There are many factors that impact the exact value of a lifestyle business, which is why Flippa designed an online business valuation tool to do exactly that. In line with that tool, here are some of the key questions you should be thinking about when valuing your business:
What Year Did You Start The Business?
As a general rule, older businesses are worth more than younger ones, for a handful of reasons. First, older businesses have stood the test of time: most businesses die within the first several years, so a business that doesn’t is clearly doing something right. Second, they’ve proven that they’re more than just a flash in the pan: many businesses capitalize on trends within their niche, but sustaining that success takes strong execution.
Most importantly, though, is that older businesses have more revenue data to show. If a business has earned $5,000/month for the past 5 years, that’s clearly more reliable than one that’s earned $5,000/month for just the last 6 months. That predictability is valuable, which is why the age of the business has an impact on its value.
What’s Your Business Model?
The business model you choose also influences the long-term value of your business. Naturally, a blog monetized with affiliate marketing can’t be valued in quite the same way as an eCommerce store, since the former requires a significant amount of time to get started, and the latter can pop up relatively quickly.
On top of that, your business model impacts the level of power you have in your overall value chain. Affiliate sites rely on Google for traffic and their affiliate partners for monetization, putting them in a relatively low-power position. On the other hand, e-commerce stores generally used paid ads for traffic source their own products, which means they hold a lot more power. That power translates into real value when it comes to your business.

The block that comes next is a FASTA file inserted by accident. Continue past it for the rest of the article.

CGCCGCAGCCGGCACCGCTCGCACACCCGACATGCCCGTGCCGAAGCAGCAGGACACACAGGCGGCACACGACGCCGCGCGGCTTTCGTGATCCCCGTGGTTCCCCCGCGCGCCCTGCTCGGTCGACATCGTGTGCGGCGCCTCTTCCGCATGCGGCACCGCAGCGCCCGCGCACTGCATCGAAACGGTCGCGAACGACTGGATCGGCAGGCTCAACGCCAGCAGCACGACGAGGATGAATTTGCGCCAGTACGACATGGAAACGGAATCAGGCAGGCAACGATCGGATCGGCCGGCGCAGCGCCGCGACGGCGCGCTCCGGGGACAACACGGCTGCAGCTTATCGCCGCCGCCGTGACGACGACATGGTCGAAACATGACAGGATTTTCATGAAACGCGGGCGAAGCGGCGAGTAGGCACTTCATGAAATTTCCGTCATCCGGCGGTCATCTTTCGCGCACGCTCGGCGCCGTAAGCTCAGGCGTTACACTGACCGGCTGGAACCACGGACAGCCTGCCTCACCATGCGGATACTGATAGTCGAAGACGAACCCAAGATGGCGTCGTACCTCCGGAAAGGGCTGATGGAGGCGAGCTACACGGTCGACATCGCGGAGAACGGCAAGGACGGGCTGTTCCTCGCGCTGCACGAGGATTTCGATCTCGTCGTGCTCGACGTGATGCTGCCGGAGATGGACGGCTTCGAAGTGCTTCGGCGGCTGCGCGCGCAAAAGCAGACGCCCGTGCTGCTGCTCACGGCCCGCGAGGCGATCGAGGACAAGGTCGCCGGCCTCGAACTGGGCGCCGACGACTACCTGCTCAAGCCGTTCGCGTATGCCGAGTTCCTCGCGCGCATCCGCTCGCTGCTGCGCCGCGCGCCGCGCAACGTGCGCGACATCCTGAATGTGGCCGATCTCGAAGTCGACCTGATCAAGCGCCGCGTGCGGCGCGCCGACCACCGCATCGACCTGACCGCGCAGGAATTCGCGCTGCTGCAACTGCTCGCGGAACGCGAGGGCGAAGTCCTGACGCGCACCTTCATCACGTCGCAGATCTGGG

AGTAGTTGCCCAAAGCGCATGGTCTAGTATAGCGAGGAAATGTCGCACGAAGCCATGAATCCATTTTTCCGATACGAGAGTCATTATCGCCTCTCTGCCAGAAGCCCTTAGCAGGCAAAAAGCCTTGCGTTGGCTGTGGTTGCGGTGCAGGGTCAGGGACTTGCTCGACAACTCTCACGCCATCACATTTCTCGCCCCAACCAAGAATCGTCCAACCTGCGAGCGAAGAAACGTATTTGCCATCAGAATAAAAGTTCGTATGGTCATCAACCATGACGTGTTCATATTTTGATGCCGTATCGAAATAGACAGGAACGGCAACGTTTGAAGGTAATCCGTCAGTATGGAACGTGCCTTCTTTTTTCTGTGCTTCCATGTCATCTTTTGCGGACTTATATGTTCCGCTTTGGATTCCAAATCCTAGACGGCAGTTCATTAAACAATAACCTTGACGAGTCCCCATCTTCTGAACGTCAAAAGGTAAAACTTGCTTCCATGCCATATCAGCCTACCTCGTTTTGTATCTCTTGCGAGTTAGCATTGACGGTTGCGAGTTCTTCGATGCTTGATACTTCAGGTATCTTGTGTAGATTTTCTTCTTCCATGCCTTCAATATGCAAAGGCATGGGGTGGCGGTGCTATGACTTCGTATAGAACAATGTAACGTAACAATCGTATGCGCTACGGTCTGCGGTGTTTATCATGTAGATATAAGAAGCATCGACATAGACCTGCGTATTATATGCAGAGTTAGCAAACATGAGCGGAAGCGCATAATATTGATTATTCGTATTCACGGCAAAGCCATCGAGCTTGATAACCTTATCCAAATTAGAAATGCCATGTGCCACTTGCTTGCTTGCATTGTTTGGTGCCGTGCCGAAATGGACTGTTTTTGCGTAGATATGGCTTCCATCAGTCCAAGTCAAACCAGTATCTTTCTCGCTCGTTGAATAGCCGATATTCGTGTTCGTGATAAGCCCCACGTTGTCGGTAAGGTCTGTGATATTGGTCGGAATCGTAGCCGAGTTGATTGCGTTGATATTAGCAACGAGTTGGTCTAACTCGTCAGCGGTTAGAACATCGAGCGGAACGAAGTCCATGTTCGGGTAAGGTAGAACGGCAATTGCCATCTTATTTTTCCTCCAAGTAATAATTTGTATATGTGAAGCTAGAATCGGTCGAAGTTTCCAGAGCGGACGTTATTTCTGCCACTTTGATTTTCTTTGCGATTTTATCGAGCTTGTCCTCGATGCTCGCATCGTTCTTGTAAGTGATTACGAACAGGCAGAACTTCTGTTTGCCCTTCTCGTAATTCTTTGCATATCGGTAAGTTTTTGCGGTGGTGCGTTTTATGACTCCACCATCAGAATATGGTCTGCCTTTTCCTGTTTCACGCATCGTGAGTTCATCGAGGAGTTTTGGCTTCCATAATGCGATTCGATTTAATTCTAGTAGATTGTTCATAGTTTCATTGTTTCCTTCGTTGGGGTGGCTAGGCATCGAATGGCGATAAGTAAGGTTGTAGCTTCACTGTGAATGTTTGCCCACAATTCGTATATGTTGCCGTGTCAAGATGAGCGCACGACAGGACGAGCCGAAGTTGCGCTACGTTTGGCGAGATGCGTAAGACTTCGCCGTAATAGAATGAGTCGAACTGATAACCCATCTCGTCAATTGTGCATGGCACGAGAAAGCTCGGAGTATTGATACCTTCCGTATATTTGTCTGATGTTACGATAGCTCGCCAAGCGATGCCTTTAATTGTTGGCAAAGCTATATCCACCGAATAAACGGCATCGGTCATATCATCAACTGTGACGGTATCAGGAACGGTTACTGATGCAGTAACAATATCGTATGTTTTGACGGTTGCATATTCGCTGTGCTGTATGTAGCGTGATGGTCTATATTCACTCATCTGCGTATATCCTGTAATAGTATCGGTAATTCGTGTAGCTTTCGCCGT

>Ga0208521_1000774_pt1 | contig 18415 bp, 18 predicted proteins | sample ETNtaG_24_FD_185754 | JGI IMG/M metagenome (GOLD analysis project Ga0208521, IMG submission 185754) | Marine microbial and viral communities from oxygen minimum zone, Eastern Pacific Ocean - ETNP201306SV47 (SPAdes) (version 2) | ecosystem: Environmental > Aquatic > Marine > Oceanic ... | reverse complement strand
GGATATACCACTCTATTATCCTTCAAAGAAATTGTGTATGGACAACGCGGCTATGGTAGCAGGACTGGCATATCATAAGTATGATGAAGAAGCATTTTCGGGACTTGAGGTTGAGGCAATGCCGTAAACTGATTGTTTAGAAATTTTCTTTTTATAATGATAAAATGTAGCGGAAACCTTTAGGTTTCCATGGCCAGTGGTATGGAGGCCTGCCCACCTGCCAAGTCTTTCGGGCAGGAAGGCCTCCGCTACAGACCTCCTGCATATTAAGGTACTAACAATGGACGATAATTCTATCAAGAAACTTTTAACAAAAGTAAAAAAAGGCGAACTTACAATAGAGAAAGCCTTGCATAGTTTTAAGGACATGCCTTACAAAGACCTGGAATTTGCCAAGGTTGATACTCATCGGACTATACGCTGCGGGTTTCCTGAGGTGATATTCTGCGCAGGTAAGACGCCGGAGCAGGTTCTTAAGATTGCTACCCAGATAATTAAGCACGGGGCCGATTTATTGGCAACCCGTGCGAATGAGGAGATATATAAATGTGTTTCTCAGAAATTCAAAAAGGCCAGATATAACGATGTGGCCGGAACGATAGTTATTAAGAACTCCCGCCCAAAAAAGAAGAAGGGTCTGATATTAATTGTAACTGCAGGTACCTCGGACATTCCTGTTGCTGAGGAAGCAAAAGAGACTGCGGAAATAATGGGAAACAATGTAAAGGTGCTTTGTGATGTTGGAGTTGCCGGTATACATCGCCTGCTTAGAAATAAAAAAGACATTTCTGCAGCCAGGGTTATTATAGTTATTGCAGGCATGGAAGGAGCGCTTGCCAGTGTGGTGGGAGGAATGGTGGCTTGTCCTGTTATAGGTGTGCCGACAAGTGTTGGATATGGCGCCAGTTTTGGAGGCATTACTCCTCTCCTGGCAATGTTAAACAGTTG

How Many Hours Do You Work On Your Business Per Week?
Which is worth more: a business that requires 40 hours of work per week or one that requires just 4 hours? All else being equal, the latter is more valuable, of course. A business that needs less upkeep is more automated than one that isn’t, and makes selling it to a new owner a far easier process.
In addition, most lifestyle business owners don’t account for their own time when they calculate their expenses, which means there could be a big difference between the $0 they charge for their time and what they would pay an employee to do the same job. If you’re selling your lifestyle business and still work on it full-time, you may want to figure out ways to dial back your involvement before putting it up for sale.
Could Your Business Run Without You?
In keeping with the last point, you want your lifestyle business to be as scalable, efficient, and automated as possible. If a large part of the business’ value comes from your unique relationships or skills, it’s going to be hard to pass that off to somebody else, making it less valuable.